Article: article from journal or magazin.
Does stenosis severity of native vessels influence bypass graft patency? A prospective fractional flow reserve-guided study
Annals of Thoracic Surgery
Journal Article --- Old month value: Jun
BACKGROUND: After coronary bypass surgery, occlusion or narrowing of bypass grafts may occur over time. The present study prospectively evaluated the angiographic patency of bypass grafts after 1 year in relation to the preoperative angiographic and functionally severity of the coronary lesion assessed by fractional flow reserve measurement to test the hypothesis that grafting of less critical stenosis may be a risk factor for early dysfunction of the graft. METHODS: The study comprised 164 patients eligible for coronary artery bypass surgery who were not suitable for percutaneous intervention and with at least one intermediate lesion. Fractional flow reserve was measured in all lesions to be grafted to establish if a lesion was functionally significant. The surgeon was blinded to the results of these measurements. One year after surgery, coronary angiography was performed to establish bypass graft patency. RESULTS: At coronary angiography after 1 year, 8.9% of the bypass grafts on functionally significant lesions were occluded, and 21.4% of the bypass grafts on functionally nonsignificant lesions were occluded. There was no difference in angina class or repeat interventions between patients with or without occluded bypass grafts. CONCLUSIONS: The patency of bypass grafts on functionally significant lesions is significantly higher than the patency of bypass grafts on nonsignificant lesions; however, this finding has no clinical relevance because patients with patent or occluded bypass grafts on nonsignificant lesions did not experience an excess of angina or repeat interventions.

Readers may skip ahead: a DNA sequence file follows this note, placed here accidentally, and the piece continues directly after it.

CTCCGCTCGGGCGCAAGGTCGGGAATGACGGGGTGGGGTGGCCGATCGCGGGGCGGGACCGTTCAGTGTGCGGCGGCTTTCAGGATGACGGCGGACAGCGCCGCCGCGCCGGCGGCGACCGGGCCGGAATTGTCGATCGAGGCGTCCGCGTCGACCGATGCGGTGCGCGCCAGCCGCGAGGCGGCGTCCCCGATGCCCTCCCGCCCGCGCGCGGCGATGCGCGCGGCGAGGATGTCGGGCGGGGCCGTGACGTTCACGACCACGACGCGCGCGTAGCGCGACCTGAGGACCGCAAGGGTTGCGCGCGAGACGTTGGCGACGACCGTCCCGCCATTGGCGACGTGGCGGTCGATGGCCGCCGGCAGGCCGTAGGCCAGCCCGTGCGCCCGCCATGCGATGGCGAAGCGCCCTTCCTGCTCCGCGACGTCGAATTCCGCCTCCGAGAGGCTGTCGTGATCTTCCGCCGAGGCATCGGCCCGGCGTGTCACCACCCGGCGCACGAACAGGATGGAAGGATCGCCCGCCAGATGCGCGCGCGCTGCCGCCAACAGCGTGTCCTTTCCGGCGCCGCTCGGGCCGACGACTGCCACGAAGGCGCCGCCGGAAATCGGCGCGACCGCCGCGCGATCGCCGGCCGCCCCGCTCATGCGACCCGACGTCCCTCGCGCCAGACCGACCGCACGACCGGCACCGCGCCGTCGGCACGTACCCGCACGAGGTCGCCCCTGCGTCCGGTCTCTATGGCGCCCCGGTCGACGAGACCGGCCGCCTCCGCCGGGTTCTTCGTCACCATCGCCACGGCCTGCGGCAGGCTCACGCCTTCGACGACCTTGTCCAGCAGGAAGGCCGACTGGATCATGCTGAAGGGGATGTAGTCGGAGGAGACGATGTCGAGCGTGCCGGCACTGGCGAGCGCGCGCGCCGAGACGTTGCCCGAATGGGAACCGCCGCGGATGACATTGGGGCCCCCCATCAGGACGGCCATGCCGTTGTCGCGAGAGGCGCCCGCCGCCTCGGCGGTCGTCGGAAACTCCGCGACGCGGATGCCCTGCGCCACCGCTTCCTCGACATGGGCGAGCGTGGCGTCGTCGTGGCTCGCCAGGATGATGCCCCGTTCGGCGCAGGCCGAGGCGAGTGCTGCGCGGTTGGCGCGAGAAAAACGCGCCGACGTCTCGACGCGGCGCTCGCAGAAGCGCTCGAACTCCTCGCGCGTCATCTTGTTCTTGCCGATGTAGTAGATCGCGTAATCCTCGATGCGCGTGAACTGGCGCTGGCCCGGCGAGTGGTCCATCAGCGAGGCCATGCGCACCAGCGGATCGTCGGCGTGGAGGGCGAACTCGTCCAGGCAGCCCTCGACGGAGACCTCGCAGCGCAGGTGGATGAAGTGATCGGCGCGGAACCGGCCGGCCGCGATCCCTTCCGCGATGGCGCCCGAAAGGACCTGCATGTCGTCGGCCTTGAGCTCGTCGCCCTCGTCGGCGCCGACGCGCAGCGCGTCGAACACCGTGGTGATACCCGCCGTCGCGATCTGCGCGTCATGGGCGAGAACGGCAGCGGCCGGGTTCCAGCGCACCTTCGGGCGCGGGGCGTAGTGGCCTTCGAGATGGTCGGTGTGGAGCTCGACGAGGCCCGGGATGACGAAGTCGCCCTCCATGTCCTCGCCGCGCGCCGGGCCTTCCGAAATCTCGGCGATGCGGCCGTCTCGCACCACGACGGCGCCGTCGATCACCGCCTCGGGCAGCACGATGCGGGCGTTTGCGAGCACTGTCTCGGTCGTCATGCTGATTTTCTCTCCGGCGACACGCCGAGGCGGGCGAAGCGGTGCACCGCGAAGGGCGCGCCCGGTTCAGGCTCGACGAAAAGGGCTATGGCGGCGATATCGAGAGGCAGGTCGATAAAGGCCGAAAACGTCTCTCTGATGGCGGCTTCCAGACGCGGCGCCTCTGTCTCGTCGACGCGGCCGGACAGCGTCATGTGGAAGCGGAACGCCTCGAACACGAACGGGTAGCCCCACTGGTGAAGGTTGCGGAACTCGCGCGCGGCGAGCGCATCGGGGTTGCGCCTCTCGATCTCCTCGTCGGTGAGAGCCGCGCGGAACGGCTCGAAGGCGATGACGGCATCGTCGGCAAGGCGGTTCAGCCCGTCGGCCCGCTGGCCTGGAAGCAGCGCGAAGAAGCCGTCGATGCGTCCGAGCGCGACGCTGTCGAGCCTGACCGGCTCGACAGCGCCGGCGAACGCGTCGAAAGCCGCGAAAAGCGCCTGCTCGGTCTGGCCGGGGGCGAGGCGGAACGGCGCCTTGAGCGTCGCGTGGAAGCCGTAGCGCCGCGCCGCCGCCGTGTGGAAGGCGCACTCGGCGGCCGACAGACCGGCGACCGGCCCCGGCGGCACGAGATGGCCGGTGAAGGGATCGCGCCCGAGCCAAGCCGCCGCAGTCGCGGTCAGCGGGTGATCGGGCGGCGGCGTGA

Adult Aged Aged, 80 and over Blood Pressure Coronary Angiography Coronary Artery Bypass/*adverse effects Coronary Circulation Coronary Stenosis/*surgery Female Graft Occlusion, Vascular/etiology/*radiography Humans Male Middle Aged Prospective Studies Risk Factors
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